Begonha said, “We need to segment the quality of service on data and beyond to see what business models we can develop and break some boundaries with other industries. Telcos have been attacked by a lot of other industries, now we need to attack and not think too carefully. We need to address new revenue streams and realize the competition is not from other telcos, but from digital natives who are going after same revenues and the same markets. Regulation is not as important as it was.”

This remark was against the tide of the overall sentiment at TM Forum Live! where the consensus was we need to work out how to partner with digital natives to provide new services, rather than seeing them as the enemy.

Feinberg said he had seen three cycles of approaches to growth and innovation that had not changed businesses. He said, “They have been interesting journeys with a least $3 trillion brought in and wiped out. Opportunity today is at an inflexion point. Telcos can redefine their place in supply or value chain. If they can leverage their position at the point of sale, they will be very successful – the higher up the chain [away from the customer], the less profit there is. Few will leverage the opportunity. The industry has been redefined in terms of what a service provider is and what it means in the market, as Begonha said.”

First (and second) mover advantage

Newman said to Pomponi, “Lots of people in this room work for, and own stocks in the telcos you work for. Any advice?” Pomponi replied, “Over the next two to three years we need new business models – technological innovation – but we often more failures than success. There needs to be a lot of refinement, which it will take time, but the opportunity is there for those who will get it right first and second in the market. There will be more activity, whether it’s consolidation through M&A, the vendor-side is very bullish. They have an opportunity to increase the top and bottom line, not just improve profit, but improve revenue growth.”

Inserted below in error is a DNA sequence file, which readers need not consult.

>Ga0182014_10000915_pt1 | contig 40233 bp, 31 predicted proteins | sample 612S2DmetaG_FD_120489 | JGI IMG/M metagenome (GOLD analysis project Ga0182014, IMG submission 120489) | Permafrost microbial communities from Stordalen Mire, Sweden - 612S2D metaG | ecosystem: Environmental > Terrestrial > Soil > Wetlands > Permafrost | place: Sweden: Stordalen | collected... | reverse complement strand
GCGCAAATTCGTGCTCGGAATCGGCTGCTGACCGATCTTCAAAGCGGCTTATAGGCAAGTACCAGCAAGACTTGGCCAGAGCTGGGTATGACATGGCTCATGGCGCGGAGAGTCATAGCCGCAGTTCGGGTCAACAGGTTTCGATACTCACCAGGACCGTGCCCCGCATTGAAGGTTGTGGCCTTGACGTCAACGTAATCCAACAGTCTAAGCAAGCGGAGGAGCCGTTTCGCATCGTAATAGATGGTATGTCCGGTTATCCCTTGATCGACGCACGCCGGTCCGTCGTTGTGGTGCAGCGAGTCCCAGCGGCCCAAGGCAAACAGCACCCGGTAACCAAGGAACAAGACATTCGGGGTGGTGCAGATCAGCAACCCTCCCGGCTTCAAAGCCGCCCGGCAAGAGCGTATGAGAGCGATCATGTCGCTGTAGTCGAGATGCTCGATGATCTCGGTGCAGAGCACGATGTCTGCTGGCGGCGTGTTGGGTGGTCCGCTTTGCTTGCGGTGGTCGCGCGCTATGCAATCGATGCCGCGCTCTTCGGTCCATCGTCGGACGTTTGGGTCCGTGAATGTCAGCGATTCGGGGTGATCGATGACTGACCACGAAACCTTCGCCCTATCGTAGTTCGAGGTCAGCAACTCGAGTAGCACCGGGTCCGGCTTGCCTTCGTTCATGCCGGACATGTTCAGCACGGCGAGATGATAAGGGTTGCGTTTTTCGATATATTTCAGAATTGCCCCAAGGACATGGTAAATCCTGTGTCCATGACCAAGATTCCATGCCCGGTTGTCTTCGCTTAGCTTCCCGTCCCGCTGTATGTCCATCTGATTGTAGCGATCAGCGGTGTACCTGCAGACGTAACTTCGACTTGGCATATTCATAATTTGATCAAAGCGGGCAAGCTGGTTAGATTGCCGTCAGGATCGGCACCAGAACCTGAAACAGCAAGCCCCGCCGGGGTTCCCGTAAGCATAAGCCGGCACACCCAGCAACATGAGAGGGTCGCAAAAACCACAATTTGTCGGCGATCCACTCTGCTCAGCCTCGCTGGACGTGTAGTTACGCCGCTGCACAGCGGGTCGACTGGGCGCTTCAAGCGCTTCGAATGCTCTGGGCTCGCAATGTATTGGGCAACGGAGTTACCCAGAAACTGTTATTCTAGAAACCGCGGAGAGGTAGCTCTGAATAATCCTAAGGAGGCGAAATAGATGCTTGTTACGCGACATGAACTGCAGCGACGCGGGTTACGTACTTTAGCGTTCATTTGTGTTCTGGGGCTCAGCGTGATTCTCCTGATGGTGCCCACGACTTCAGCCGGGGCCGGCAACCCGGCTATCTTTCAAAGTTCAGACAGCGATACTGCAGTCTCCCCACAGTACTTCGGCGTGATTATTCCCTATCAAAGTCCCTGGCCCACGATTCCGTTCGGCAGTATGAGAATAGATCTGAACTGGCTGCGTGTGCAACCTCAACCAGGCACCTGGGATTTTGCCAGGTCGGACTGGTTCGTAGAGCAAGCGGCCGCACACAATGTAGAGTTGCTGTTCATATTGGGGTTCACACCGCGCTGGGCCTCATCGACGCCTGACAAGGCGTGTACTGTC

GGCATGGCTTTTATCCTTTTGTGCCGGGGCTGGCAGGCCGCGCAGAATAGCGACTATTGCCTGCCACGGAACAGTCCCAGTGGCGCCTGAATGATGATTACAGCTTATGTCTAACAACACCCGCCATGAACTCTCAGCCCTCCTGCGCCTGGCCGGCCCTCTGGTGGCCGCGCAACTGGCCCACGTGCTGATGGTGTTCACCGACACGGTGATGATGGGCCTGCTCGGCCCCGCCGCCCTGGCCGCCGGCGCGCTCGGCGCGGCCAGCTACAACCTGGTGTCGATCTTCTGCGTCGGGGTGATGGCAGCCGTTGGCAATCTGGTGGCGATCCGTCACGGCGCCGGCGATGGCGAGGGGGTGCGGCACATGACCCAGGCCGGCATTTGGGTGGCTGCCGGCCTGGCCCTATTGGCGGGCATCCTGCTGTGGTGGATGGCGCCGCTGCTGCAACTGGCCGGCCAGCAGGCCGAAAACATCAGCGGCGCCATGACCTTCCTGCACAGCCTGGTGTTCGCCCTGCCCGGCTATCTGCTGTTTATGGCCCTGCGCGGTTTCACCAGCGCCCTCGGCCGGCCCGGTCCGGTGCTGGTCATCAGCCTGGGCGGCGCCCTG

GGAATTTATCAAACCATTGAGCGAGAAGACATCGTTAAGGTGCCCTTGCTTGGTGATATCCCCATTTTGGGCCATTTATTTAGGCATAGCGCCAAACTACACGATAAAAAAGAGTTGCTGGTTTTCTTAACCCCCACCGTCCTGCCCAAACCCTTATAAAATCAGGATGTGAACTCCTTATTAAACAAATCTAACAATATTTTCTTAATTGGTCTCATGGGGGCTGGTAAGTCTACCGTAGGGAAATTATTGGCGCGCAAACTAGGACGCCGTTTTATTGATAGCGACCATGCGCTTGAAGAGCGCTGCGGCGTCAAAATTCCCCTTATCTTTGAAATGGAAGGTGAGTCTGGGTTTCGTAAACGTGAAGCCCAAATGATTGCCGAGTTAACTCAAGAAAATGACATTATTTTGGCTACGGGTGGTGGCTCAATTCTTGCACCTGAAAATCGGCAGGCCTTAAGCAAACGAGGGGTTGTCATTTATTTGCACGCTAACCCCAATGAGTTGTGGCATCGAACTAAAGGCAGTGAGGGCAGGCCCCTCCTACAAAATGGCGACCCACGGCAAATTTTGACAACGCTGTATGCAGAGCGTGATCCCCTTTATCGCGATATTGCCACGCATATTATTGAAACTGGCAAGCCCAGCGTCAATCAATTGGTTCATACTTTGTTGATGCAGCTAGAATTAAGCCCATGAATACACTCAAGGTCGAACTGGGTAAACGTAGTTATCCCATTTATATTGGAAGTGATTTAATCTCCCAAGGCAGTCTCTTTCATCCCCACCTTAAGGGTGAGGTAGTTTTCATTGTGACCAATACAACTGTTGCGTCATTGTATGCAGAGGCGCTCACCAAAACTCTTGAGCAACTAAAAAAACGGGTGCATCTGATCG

Again, this was an interesting insight that was at odds with many other opinions expressed at TM Forum Live! – you can find an eye-opening selection here. We are also about to publish the findings from our groundbreaking study based on primary research – 5G: Is platform the killer use case – which suggests vendors and telcos are not on the same page about what is needed for telcos to move forward. Email author/analyst Dawn Bushaus if you’d like to know when the research is available. It is free for members to download.



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About The Author

Senior Director, Editorial

Annie Turner has been researching and writing about the communications industry since the 1980s, editing magazines dedicated to the subject including titles published by Thomson International and The Economist Group. She has contributed articles to many publications, including national and international newspapers such as the Financial Times and International Herald Tribune, and a multitude of business-to-business titles. She joined the TM Forum in 2010 and is responsible for overseeing the content of the Research and Publications portfolio.